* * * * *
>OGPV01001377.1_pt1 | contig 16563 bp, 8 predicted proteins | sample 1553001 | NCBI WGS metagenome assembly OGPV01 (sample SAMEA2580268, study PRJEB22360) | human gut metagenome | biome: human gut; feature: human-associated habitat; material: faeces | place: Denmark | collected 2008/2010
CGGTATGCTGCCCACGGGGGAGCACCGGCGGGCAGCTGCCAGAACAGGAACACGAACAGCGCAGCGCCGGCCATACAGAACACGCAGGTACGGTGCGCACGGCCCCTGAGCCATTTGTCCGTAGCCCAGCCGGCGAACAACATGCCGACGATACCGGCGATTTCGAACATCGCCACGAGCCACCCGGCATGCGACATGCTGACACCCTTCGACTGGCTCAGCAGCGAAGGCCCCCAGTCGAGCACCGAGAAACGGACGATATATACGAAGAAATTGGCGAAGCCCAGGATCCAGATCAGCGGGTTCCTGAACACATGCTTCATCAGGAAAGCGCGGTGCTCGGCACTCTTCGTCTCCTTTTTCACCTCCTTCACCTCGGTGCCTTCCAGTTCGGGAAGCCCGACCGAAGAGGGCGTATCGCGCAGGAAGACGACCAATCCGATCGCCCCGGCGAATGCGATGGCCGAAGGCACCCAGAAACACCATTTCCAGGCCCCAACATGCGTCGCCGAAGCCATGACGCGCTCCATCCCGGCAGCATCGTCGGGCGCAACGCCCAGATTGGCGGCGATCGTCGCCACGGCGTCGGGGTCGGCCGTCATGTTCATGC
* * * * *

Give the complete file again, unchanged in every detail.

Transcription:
>OGPV01001377.1_pt1 | contig 16563 bp, 8 predicted proteins | sample 1553001 | NCBI WGS metagenome assembly OGPV01 (sample SAMEA2580268, study PRJEB22360) | human gut metagenome | biome: human gut; feature: human-associated habitat; material: faeces | place: Denmark | collected 2008/2010
CGGTATGCTGCCCACGGGGGAGCACCGGCGGGCAGCTGCCAGAACAGGAACACGAACAGCGCAGCGCCGGCCATACAGAACACGCAGGTACGGTGCGCACGGCCCCTGAGCCATTTGTCCGTAGCCCAGCCGGCGAACAACATGCCGACGATACCGGCGATTTCGAACATCGCCACGAGCCACCCGGCATGCGACATGCTGACACCCTTCGACTGGCTCAGCAGCGAAGGCCCCCAGTCGAGCACCGAGAAACGGACGATATATACGAAGAAATTGGCGAAGCCCAGGATCCAGATCAGCGGGTTCCTGAACACATGCTTCATCAGGAAAGCGCGGTGCTCGGCACTCTTCGTCTCCTTTTTCACCTCCTTCACCTCGGTGCCTTCCAGTTCGGGAAGCCCGACCGAAGAGGGCGTATCGCGCAGGAAGACGACCAATCCGATCGCCCCGGCGAATGCGATGGCCGAAGGCACCCAGAAACACCATTTCCAGGCCCCAACATGCGTCGCCGAAGCCATGACGCGCTCCATCCCGGCAGCATCGTCGGGCGCAACGCCCAGATTGGCGGCGATCGTCGCCACGGCGTCGGGGTCGGCCGTCATGTTCATGC